Guyana & Suriname Working Towards Resolving Border Dispute
|Friday, June 18, 2004
The PNCR and a Suriname opposition party recently signed a Memorandum of Understanding (MOU) acknowledging the urgent need to resolve the border dispute between Guyana and Suriname peacefully.
According to the MOU, which was released to the media yesterday by the PNCR, the PNCR and the National Democratic Party (NDP) resolved to work for a peaceful settlement of the border dispute and called on both governments to avoid the temptation to manipulate the issue for narrow political interests. The NDP is led by Suriname strongman and ex-coup leader Desi Bouterse.
According to leader of the PNCR, Robert Corbin, in response to an initiative from the major parliamentary opposition party of Suriname, the NDP, discussions were held during the past weeks, in Georgetown and New Nickerie, Suriname aimed at fostering a better understanding and closer collaboration in the interest of the two countries.
Corbin, along with General Secretary of the PNCR, Oscar Clarke and Member of Parliament, Basil Williams traveled to Suriname last weekend to conclude the discussions with a delegation from the NDP after the MOU was signed.
Speaking at his party's weekly press conference yesterday, Corbin noted that the initiative was considered necessary by the NDP because of its assessment of the situation in Suriname, where unnecessary tensions had developed and the people were led to believe that Guyana was on a deliberate path of confrontation with Suriname.
Corbin said there was also deep concern that the increased tensions were being used for narrow political interests in domestic politics. He told the media that it was felt that the major opposition parties of both countries ought to play a more pivotal role in finding solutions to myriad problems that beset citizens. The PNCR leader mentioned that during the discussions both parties recognized that while the present problems between the two countries sprung from their colonial experience, the border dispute has been a source of tension and a distraction from the pursuit of economic and social programs to improve the quality of life of their citizens.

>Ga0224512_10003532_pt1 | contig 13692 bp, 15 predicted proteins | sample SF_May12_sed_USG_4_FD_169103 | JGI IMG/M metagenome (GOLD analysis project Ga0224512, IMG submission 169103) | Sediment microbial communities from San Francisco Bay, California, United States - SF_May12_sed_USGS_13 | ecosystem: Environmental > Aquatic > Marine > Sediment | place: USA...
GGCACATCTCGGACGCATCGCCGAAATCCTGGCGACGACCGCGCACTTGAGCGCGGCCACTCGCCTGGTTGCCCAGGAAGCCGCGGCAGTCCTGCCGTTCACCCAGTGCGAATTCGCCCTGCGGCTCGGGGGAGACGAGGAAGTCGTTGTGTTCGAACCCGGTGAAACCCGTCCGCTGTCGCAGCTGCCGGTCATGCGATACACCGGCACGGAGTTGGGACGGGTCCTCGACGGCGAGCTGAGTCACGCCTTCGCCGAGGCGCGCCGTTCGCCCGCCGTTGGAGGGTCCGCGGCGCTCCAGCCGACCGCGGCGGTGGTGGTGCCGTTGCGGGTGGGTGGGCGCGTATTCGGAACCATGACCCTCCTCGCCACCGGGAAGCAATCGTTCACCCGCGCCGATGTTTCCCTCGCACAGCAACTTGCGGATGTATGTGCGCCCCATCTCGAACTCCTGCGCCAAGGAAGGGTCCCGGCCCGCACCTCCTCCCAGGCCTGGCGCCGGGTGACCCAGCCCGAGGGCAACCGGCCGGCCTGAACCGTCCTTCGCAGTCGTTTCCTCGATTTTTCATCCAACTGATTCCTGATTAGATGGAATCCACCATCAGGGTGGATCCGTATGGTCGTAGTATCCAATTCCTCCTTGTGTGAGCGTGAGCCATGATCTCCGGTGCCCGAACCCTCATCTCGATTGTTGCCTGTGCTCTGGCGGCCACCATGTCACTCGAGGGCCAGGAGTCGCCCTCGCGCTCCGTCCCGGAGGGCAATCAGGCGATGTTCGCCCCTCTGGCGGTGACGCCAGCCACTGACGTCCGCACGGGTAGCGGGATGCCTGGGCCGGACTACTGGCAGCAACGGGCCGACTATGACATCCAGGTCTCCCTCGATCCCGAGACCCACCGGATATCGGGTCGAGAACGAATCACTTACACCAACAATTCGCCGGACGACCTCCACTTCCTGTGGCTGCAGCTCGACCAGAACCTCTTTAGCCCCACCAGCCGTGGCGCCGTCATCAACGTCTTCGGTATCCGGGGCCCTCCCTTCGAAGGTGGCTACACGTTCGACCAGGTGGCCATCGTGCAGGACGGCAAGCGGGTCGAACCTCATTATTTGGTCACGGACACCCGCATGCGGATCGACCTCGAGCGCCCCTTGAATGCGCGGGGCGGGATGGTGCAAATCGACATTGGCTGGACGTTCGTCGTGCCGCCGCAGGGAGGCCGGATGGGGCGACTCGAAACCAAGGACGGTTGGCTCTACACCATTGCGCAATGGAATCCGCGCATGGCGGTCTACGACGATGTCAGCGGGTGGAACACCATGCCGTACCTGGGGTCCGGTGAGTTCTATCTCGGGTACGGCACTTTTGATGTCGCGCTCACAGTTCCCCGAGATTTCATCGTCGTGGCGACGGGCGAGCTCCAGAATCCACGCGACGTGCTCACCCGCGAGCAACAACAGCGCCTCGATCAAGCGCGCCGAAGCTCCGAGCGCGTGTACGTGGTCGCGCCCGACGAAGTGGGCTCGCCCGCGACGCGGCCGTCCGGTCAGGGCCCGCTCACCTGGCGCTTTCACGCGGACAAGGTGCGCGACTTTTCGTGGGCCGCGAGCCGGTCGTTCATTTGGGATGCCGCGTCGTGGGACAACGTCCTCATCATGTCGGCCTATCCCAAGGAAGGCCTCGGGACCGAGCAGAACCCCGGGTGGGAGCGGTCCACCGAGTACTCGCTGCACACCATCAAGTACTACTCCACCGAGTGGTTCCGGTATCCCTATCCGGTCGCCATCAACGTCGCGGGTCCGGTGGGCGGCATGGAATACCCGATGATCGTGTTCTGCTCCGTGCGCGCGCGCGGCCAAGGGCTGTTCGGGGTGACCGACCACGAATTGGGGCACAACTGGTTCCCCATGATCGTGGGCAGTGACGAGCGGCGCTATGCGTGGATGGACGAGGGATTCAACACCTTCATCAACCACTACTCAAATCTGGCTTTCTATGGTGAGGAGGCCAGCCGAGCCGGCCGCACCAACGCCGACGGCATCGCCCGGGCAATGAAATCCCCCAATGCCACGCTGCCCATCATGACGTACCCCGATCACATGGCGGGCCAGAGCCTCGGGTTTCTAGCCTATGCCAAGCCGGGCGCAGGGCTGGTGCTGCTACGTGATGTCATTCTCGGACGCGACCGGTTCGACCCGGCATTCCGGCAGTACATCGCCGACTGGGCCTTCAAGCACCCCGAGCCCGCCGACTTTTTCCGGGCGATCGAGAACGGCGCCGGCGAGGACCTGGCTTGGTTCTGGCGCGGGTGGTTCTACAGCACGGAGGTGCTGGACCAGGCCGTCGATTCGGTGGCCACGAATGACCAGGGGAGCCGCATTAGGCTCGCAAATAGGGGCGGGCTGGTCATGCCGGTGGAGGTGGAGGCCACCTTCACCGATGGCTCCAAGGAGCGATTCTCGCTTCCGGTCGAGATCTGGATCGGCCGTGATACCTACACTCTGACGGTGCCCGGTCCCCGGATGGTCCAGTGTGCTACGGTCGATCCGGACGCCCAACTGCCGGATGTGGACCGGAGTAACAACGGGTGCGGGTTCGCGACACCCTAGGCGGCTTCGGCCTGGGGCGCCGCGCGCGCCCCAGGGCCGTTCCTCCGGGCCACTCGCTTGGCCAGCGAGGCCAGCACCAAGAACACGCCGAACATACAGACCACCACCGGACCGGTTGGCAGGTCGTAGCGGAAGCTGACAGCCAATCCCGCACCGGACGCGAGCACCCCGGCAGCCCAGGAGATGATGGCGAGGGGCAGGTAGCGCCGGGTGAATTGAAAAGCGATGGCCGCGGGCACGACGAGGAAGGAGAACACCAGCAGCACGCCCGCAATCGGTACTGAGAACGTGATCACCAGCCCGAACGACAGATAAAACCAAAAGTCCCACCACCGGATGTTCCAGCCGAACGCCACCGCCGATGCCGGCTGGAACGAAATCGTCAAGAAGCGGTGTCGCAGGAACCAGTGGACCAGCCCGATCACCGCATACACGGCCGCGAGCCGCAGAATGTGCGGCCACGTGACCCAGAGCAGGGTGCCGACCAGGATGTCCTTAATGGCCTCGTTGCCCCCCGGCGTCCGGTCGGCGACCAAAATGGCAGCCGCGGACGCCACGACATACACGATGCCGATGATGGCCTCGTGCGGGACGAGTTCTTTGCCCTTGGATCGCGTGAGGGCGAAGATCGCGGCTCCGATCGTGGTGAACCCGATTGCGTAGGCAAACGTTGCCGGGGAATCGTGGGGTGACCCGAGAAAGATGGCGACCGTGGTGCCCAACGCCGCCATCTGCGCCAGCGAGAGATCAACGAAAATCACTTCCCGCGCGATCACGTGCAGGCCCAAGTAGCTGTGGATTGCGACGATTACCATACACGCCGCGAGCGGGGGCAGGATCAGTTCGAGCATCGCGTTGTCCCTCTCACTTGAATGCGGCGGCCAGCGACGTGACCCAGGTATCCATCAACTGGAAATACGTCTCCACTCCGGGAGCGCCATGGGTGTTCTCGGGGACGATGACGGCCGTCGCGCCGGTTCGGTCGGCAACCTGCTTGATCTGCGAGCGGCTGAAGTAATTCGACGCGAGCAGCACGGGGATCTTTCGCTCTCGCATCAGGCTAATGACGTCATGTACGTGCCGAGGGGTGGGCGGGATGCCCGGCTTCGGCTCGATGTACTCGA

The two parties agreed, according to the MOU, that despite the attainment of political independence the present state of economic development in both countries is far from satisfactory. Hence, they acknowledged the need to accelerate economic development in the states to improve the lives of citizens.
The MOU sets out that the parties agreed that urgent and peaceful resolution of the border controversy will redound to the benefit of both countries.
Moreover, the parties noted that the recent developments in the maritime boundary dispute have renewed tensions and they resolved to play a constructive role in this process by supporting the present governments to settle the issue in a mutually satisfactory manner without utilizing their scarce resources which could be better used for improving the lives of citizens.
Recognizing that the arbitration process has created windows of opportunity whereby other agreements can be made, the PNCR and the NDP are urging both governments and other opposition parties to create an atmosphere conducive to rapprochement so that the resources of the two countries can be urgently exploited for the benefit of citizens of both countries.
Finally, the two political parties, taking into consideration that their citizens are closely tied by historical experiences, family bonds and common interests, agreed to continue the dialogue to promote and foster good neighborly relations, closer cooperation and friendship. Corbin told reporters yesterday that it was hoped that the initiative will go a long way towards reducing tensions between the two countries and create the climate for an early and amicable resolution of differences.
The Guyana/Suriname maritime border dispute, which has simmered beneath the surface for years, erupted in June 2000 when Surinamese gunboats evicted a CGX oil rig from Guyana's waters. Guyana had granted CGX permission to conduct offshore oil exploration in the disputed area.
After years of bilateral meetings and other interventions, through which nothing was resolved, the government moved to the United Nations in March for a legally-binding decision under the provisions of the UN Convention on the Law of the Sea.